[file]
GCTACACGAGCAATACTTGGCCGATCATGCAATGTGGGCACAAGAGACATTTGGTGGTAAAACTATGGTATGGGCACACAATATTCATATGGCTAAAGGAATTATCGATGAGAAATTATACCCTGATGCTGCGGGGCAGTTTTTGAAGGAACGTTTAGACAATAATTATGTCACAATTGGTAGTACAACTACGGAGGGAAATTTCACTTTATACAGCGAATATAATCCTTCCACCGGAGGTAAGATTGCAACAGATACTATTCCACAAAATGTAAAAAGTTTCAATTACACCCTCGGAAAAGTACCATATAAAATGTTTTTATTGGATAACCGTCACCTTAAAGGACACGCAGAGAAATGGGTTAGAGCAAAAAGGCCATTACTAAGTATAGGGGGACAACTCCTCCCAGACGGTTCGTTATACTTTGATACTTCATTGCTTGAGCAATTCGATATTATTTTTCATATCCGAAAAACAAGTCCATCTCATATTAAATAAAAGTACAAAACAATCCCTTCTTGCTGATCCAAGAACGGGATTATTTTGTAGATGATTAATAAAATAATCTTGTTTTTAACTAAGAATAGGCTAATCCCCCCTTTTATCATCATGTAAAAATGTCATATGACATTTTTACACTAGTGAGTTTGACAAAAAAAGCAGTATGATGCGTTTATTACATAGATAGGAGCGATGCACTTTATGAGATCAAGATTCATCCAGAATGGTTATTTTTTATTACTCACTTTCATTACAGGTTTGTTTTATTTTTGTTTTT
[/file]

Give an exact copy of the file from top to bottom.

GCTACACGAGCAATACTTGGCCGATCATGCAATGTGGGCACAAGAGACATTTGGTGGTAAAACTATGGTATGGGCACACAATATTCATATGGCTAAAGGAATTATCGATGAGAAATTATACCCTGATGCTGCGGGGCAGTTTTTGAAGGAACGTTTAGACAATAATTATGTCACAATTGGTAGTACAACTACGGAGGGAAATTTCACTTTATACAGCGAATATAATCCTTCCACCGGAGGTAAGATTGCAACAGATACTATTCCACAAAATGTAAAAAGTTTCAATTACACCCTCGGAAAAGTACCATATAAAATGTTTTTATTGGATAACCGTCACCTTAAAGGACACGCAGAGAAATGGGTTAGAGCAAAAAGGCCATTACTAAGTATAGGGGGACAACTCCTCCCAGACGGTTCGTTATACTTTGATACTTCATTGCTTGAGCAATTCGATATTATTTTTCATATCCGAAAAACAAGTCCATCTCATATTAAATAAAAGTACAAAACAATCCCTTCTTGCTGATCCAAGAACGGGATTATTTTGTAGATGATTAATAAAATAATCTTGTTTTTAACTAAGAATAGGCTAATCCCCCCTTTTATCATCATGTAAAAATGTCATATGACATTTTTACACTAGTGAGTTTGACAAAAAAAGCAGTATGATGCGTTTATTACATAGATAGGAGCGATGCACTTTATGAGATCAAGATTCATCCAGAATGGTTATTTTTTATTACTCACTTTCATTACAGGTTTGTTTTATTTTTGTTTTT